The question of whether our armed forces are fit for purpose should centre on whether they can carry out the defence tasks set by the MOD, and I believe that they can. If I may carry on in the same vein as the previous response, does the Minister agree that Labour’s failure to commit to spending more than 2% of GDP on defence presents a much bigger risk to UK security, objectively, than any matter of debate among Members on this side of the House?

James Heappey Portrait James Heappey
- View Speech - Hansard - -

Absolutely. We should urgently achieve 2.5% of GDP; the fiscal situation is improving, and the Conservative party has made that commitment. As the Secretary of State rightly said in an interview the other day, both main parties should strongly consider a further increase in defence spending in the next Parliament.

Lindsay Hoyle Portrait Mr Speaker
- Hansard - - - Excerpts

I call the shadow Minister.

Maria Eagle Portrait Maria Eagle (Garston and Halewood) (Lab)
- View Speech - Hansard - - - Excerpts

As the former Defence Secretary, the right hon. Member for Wyre and Preston North (Mr Wallace), told the House last January, the Government have “hollowed out and underfunded” the UK military over the last 14 years. That is in large part due to their total failure on armed forces recruitment, and damning new figures show that over the last decade, 800,000 people who were willing to serve and defend their country simply gave up and withdrew their application. The current Defence Secretary says that the recruitment system is “ludicrous”, and the organisation running it got called the wrong name by the right hon. Member for Rayleigh and Wickford (Mr Francois), but where is the plan to fix this? It is not working.

James Heappey Portrait James Heappey
- View Speech - Hansard - -

The right hon. Lady is conflating two separate issues. The former Secretary of State for Defence and I, and everybody else who has served on the Government Front Bench since we have returned to the prospect of state-on-state war, have referred to a hollowing out of the force. That is a consequence of decisions made not just by this Government, but by Governments since the fall of the Berlin wall, because the force that we maintained for the cold war and all its enablement was not necessary when we were fighting counter-insurgency campaigns in Iraq and Afghanistan. That is what is meant by hollowing out. The sooner the right hon. Lady starts to deal with that issue, rather than conflating it with others to make political points, the sooner she will start to contribute to an important debate.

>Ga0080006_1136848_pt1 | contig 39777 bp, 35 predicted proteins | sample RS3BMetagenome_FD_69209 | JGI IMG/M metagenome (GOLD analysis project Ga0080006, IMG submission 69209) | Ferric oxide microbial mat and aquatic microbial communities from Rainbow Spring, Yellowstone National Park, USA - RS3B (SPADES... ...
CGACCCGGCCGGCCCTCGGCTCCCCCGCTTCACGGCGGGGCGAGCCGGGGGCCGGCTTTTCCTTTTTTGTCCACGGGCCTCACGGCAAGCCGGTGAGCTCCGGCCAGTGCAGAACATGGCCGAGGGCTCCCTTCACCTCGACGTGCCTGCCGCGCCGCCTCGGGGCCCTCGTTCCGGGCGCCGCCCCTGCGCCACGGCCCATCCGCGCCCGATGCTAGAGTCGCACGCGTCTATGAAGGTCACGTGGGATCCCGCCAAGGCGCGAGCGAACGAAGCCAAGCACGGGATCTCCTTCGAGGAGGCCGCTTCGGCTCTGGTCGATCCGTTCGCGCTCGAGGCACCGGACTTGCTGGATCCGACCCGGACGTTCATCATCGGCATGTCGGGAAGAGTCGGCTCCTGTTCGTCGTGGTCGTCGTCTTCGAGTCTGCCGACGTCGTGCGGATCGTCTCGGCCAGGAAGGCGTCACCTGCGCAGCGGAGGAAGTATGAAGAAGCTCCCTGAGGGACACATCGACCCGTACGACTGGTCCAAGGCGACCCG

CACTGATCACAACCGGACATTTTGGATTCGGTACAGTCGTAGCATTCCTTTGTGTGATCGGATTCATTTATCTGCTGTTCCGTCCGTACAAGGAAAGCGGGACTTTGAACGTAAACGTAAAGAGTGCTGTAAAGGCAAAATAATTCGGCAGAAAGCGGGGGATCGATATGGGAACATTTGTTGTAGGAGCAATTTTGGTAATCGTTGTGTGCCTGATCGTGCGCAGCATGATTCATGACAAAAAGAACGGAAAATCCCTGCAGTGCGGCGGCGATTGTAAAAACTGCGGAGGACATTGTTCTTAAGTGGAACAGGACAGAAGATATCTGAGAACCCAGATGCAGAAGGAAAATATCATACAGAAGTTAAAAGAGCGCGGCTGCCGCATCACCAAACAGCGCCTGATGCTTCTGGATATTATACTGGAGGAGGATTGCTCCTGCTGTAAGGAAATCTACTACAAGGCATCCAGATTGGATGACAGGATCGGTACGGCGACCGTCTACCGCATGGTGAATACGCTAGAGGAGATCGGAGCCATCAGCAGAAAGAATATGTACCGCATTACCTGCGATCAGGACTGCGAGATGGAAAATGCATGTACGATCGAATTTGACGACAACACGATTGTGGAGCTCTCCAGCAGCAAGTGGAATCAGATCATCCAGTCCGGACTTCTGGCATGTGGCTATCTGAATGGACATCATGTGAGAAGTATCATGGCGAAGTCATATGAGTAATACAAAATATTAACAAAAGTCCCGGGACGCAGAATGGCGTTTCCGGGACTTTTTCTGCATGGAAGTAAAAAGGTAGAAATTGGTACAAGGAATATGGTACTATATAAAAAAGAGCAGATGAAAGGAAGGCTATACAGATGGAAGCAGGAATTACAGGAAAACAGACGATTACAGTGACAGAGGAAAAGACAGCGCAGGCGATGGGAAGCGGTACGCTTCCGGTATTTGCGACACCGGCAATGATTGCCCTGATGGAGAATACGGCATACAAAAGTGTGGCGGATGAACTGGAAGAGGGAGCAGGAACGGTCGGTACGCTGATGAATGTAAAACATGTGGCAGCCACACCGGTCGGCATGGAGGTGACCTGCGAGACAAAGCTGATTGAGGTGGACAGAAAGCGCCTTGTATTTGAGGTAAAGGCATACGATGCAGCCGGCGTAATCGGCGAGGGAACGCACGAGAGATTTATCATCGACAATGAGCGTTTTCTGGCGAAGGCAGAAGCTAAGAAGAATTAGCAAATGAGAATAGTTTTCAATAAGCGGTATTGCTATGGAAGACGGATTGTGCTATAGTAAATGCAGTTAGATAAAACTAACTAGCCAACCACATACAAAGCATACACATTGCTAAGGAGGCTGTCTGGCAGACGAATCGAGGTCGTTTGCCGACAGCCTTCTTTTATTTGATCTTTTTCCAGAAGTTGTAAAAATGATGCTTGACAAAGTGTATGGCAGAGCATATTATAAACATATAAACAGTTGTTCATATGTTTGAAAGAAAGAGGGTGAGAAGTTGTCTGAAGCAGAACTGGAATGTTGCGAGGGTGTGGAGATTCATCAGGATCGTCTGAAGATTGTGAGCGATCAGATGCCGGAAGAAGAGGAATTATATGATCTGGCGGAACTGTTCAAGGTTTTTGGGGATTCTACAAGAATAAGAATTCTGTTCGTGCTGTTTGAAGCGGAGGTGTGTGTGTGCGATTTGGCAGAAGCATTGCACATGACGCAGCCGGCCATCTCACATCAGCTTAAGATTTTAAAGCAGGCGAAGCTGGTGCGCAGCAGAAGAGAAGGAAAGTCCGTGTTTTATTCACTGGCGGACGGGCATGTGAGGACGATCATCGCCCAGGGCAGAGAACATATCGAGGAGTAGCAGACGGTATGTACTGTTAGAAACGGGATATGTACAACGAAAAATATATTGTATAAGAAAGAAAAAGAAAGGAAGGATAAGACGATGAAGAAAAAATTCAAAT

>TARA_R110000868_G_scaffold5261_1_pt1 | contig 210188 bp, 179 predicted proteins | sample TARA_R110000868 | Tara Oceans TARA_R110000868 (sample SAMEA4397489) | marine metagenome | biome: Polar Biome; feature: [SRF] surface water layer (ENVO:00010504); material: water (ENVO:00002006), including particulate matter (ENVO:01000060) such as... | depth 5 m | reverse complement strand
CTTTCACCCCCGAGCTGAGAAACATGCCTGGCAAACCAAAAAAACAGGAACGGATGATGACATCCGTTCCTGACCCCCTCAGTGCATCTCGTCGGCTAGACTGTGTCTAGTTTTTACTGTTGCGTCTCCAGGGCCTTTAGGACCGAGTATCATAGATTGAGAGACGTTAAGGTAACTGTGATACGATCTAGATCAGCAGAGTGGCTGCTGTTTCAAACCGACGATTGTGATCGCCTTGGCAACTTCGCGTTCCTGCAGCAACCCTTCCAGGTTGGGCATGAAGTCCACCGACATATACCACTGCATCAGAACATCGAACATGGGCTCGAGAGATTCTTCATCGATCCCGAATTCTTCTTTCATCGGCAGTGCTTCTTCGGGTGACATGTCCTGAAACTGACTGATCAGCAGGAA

As far as recruitment goes, record interest has been shown in joining our nation’s armed forces, and there is no hiding from the fact that we need to rapidly accelerate the time between expressing an interest and being in training.

Lindsay Hoyle Portrait Mr Speaker
- Hansard - - - Excerpts

Can we accelerate the questions, too?

Chris Stephens Portrait Chris Stephens (Glasgow South West) (SNP)
- Hansard - - - Excerpts

8. What assessment he has made of the security of the sovereign base areas and the armed forces in Cyprus.

James Heappey Portrait The Minister for Armed Forces (James Heappey)
- View Speech - Hansard - -

The UK continually assesses potential threats to our overseas territories, including the sovereign base areas on the island of Cyprus. British Forces Cyprus provides a permanent military presence, and we are investing in the SBAs to combat current and future threats, in order to ensure local, regional and global security.

Chris Stephens Portrait Chris Stephens
- View Speech - Hansard - - - Excerpts

I thank the Minister for his response. The Secretary of State has said:

“We want to do everything possible to ensure the security of Cyprus”.

Does the Minister agree that it would be appropriate to keep the Cypriot Government informed of all UK military operations conducted from their island? Should not that be an official obligation, for the security of Cyprus?

James Heappey Portrait James Heappey
- View Speech - Hansard - -

The SBAs are sovereign bases, so of course we reserve the right to operate from them as needed, based on the UK national interest. The hon. Gentleman will be reassured to hear that the Secretary of State, his predecessors, other Ministers in the MOD and I have very good relations with the Cypriots, and we seek to tell them as much as we can about operations that we mount from SBAs there.

James Gray Portrait James Gray (North Wiltshire) (Con)
- View Speech - Hansard - - - Excerpts

I would like to add to the warm words said about my right hon. Friend. He has been particularly supportive of the all-party parliamentary group for the armed forces, and the armed forces parliamentary scheme, both of which I chair. Does he agree that the sovereign base areas in Cyprus have a particularly important role to play in our activities in the Red sea?

James Heappey Portrait James Heappey
- View Speech - Hansard - -